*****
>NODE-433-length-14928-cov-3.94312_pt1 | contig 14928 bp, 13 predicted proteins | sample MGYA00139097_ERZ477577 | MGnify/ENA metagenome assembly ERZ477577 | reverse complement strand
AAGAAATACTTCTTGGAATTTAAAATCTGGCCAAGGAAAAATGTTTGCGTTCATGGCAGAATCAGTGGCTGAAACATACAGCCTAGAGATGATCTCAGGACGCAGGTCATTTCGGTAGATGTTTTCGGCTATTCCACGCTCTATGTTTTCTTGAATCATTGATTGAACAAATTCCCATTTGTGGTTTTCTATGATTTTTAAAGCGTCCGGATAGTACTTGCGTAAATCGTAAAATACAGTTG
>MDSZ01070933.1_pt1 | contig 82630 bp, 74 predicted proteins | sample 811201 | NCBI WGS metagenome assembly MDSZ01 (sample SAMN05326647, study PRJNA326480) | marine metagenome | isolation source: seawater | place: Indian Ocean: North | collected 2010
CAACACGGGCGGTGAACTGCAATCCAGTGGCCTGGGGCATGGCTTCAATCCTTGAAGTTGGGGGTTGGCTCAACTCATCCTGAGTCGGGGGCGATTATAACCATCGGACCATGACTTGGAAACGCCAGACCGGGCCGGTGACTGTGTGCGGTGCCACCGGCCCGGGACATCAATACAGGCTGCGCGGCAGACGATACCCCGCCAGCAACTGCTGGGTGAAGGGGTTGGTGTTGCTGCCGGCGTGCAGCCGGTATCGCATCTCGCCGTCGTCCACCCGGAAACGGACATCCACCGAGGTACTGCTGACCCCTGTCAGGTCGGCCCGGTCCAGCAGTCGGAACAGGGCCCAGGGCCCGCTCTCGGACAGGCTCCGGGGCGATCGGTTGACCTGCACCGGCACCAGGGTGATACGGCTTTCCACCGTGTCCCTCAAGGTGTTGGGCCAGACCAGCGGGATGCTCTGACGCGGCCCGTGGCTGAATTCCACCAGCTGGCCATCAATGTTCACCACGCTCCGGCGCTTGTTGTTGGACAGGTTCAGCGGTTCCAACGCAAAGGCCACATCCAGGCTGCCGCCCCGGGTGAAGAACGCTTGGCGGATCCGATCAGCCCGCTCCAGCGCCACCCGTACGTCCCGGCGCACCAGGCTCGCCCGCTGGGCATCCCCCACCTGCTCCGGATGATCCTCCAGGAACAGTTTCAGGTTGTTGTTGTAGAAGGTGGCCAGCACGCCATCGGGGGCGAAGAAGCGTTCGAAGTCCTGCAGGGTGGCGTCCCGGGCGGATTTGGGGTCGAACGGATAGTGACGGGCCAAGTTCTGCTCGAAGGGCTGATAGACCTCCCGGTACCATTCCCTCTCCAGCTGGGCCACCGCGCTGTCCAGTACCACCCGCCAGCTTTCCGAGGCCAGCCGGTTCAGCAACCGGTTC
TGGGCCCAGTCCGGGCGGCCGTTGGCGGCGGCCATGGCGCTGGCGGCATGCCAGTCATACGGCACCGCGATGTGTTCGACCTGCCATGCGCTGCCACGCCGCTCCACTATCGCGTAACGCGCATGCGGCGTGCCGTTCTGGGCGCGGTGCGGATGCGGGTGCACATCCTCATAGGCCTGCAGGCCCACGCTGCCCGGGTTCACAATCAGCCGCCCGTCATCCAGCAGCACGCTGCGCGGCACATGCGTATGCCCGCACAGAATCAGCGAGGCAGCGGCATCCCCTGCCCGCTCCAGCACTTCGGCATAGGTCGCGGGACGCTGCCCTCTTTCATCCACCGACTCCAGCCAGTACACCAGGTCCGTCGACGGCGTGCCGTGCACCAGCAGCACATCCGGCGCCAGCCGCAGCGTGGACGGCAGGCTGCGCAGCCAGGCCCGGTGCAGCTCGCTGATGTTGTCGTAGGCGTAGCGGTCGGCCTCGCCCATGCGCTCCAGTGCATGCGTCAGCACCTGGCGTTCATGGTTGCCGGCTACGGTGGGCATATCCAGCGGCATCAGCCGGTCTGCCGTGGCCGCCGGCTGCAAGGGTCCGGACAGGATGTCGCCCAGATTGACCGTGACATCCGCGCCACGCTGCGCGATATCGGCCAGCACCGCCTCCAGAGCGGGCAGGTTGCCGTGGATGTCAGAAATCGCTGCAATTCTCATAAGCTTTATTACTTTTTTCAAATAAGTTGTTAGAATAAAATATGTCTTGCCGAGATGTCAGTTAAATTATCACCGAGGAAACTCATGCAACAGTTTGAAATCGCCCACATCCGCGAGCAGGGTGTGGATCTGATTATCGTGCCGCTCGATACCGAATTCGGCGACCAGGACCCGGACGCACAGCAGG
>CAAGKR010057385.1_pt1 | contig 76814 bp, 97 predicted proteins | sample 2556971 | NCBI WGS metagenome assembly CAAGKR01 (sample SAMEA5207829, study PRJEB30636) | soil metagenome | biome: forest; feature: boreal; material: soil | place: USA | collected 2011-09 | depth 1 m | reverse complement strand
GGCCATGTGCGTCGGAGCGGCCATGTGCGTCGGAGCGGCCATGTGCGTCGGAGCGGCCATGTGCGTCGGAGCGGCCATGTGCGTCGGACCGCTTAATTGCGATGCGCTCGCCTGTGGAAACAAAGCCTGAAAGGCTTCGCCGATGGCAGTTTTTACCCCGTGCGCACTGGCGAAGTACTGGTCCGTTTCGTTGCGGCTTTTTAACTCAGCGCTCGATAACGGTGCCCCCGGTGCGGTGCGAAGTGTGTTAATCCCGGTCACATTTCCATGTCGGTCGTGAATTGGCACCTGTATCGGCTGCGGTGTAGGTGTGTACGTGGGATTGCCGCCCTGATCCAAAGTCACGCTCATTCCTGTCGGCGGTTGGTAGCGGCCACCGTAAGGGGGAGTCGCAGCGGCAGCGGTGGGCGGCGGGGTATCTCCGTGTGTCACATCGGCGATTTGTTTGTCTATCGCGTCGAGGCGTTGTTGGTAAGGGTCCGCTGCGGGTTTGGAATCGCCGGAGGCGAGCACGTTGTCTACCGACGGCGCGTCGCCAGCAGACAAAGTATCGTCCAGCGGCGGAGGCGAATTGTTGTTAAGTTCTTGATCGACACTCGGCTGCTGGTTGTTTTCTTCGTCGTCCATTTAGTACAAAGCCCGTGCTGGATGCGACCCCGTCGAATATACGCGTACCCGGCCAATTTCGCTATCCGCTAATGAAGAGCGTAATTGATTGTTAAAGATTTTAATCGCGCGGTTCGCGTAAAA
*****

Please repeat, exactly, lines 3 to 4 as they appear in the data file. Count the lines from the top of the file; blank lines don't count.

>MDSZ01070933.1_pt1 | contig 82630 bp, 74 predicted proteins | sample 811201 | NCBI WGS metagenome assembly MDSZ01 (sample SAMN05326647, study PRJNA326480) | marine metagenome | isolation source: seawater | place: Indian Ocean: North | collected 2010
CAACACGGGCGGTGAACTGCAATCCAGTGGCCTGGGGCATGGCTTCAATCCTTGAAGTTGGGGGTTGGCTCAACTCATCCTGAGTCGGGGGCGATTATAACCATCGGACCATGACTTGGAAACGCCAGACCGGGCCGGTGACTGTGTGCGGTGCCACCGGCCCGGGACATCAATACAGGCTGCGCGGCAGACGATACCCCGCCAGCAACTGCTGGGTGAAGGGGTTGGTGTTGCTGCCGGCGTGCAGCCGGTATCGCATCTCGCCGTCGTCCACCCGGAAACGGACATCCACCGAGGTACTGCTGACCCCTGTCAGGTCGGCCCGGTCCAGCAGTCGGAACAGGGCCCAGGGCCCGCTCTCGGACAGGCTCCGGGGCGATCGGTTGACCTGCACCGGCACCAGGGTGATACGGCTTTCCACCGTGTCCCTCAAGGTGTTGGGCCAGACCAGCGGGATGCTCTGACGCGGCCCGTGGCTGAATTCCACCAGCTGGCCATCAATGTTCACCACGCTCCGGCGCTTGTTGTTGGACAGGTTCAGCGGTTCCAACGCAAAGGCCACATCCAGGCTGCCGCCCCGGGTGAAGAACGCTTGGCGGATCCGATCAGCCCGCTCCAGCGCCACCCGTACGTCCCGGCGCACCAGGCTCGCCCGCTGGGCATCCCCCACCTGCTCCGGATGATCCTCCAGGAACAGTTTCAGGTTGTTGTTGTAGAAGGTGGCCAGCACGCCATCGGGGGCGAAGAAGCGTTCGAAGTCCTGCAGGGTGGCGTCCCGGGCGGATTTGGGGTCGAACGGATAGTGACGGGCCAAGTTCTGCTCGAAGGGCTGATAGACCTCCCGGTACCATTCCCTCTCCAGCTGGGCCACCGCGCTGTCCAGTACCACCCGCCAGCTTTCCGAGGCCAGCCGGTTCAGCAACCGGTTC